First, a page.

The two undisputed most popular songs from the set were the timeless and infectious “Cars” (me and probably 1,999 others still humming or whistling that one throughout the weekend) and “Are ‘Friends’ Electric?”.

Both songs sent the crowd to musical heaven and created a frenetic energy, on and off stage. Band and Gary feeding off the energy of the crowd, and vice versa. The bottom end of the bass through those PA speakers literally rattling the venue from floor to ceiling.

Both songs were released early in his career, shooting Gary’s profile and career to the stars. Both tracks smash hits; both hit the number one spot in the UK singles chart. “Cars” was also # 1 in Canada and Top 10 in the US. “Are ‘Friends’ Electric?” was a chart hit in several other countries.

As any real fan knows, Gary is not the kind of guy that enjoys small talk, and most of the concert went by without him talking or interacting with the crowd. A machine gun delivery of song after song with no gaps. No complaints from me or anyone in the house tonight about that.

It was a real charged atmosphere, and a party vibe; the fans loudly singing along with their hero, clapping, dancing wildly and calling out his name in unison throughout the whole set.

Value for money with a total of 19 songs in the set, including a four-song encore, during which Gary broke his silence to thank the fans for their support. Telling us this was his 15th time at Rock City.

A bit of history: Rock City opened its doors for the first time in 1980. Iron Maiden were scheduled to be the first act on stage at the new venue, but that gig had to be cancelled when the electrics were not ready in the building.

The Undertones stepped in to replace them, and ended their set that night with the song that the late and great John Peel named as his favourite track ever of any band or artist: the timeless “Teenage Kicks”.

Gary also took the opportunity to reveal he is currently recording the next album, “Intruder”, slated for a September 2020 release and a world tour which he says will last two years. To a man (and a woman) tonight, we were all thinking, “Bring it on Gazza. Bring it on!”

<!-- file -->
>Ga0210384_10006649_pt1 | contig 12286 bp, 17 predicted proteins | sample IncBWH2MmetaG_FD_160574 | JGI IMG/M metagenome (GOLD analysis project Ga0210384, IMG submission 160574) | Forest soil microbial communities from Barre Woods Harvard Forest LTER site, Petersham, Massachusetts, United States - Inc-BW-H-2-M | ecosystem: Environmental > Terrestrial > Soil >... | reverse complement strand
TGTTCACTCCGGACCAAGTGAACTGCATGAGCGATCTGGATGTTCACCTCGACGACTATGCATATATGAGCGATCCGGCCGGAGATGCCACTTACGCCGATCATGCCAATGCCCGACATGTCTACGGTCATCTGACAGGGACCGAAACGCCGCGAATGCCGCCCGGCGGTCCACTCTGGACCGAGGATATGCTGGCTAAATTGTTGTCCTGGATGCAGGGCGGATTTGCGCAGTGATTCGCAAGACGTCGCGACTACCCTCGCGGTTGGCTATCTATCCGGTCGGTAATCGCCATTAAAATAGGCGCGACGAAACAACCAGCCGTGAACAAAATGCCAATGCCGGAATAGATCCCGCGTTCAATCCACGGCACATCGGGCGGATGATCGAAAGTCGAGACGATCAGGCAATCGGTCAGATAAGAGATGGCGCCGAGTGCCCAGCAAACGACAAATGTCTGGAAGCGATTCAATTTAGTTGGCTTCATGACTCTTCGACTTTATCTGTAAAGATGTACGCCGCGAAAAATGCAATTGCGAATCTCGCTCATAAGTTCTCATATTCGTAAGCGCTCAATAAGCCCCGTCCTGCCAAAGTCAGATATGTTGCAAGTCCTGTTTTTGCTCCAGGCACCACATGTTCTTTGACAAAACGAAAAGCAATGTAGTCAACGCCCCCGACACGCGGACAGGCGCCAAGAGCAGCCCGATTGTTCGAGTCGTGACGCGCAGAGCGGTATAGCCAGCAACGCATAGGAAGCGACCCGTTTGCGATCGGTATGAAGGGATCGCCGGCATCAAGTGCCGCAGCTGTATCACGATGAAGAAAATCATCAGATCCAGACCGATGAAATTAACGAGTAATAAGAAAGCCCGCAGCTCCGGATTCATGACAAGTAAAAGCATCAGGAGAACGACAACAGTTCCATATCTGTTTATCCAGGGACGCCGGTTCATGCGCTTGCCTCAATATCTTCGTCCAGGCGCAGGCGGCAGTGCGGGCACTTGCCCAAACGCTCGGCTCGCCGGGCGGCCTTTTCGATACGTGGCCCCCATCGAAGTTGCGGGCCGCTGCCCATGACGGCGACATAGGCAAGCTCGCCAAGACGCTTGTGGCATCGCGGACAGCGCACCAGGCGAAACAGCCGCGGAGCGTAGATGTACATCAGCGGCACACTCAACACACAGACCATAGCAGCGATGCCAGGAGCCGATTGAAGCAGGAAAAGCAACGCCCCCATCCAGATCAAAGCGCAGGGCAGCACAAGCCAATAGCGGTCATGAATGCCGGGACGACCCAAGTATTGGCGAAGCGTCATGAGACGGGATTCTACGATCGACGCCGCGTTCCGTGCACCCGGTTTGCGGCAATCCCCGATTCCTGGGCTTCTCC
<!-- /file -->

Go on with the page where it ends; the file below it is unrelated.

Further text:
Gary takes to acoustic guitar for the closer, “Jo The Waiter”, before the rest of the band joined in. This impressive 90-minute set was pretty much faultless, and far removed from an artist past their sell-by date and their star on the ascendancy, just cashing in on the nostalgia market.

His energy for a man of 61-years-old saw him dancing full pelt and his voice still in tact, delivering every song to a high standard. A great showman, superb stage craft. My only slight criticism is that at times, the sound mix made the instruments a bit too loud which slightly buried his vocal.

When my editor asked me to cover this show tonight, it was not one on my radar and I had an open mind as to whether this would my cup of tea, or even if this guy would be anywhere near as good as he would have been in his heyday.

Hand on heart, I am really buzzing from this gig and gob smacked as to how good this guy is after a 40-year-career. Numan is a new man (see what I did there?)

  • The two nights at London’s Roundhouse on this tour will be filmed and recorded.

Set list:

  • “My Name Is Ruin”
  • “M.E.”
  • “That’s Too Bad”
  • “Stories”
  • “Metal”
  • “Absolution”
  • “Dead Sun Rising”
  • “Down In The Park”
  • “The Promise”
  • “Cars”
  • “Here In The Black”
  • “Halo”
  • “Me, I Disconnect From You”
  • “A Prayer For The Unborn”
  • “Are ‘Friends’ Electric?”


  • “Replicas”
  • “My Shadow” In Vain
  • “Intruder”
  • “Jo The Waiter”



Words & Photos: Andrea Bottino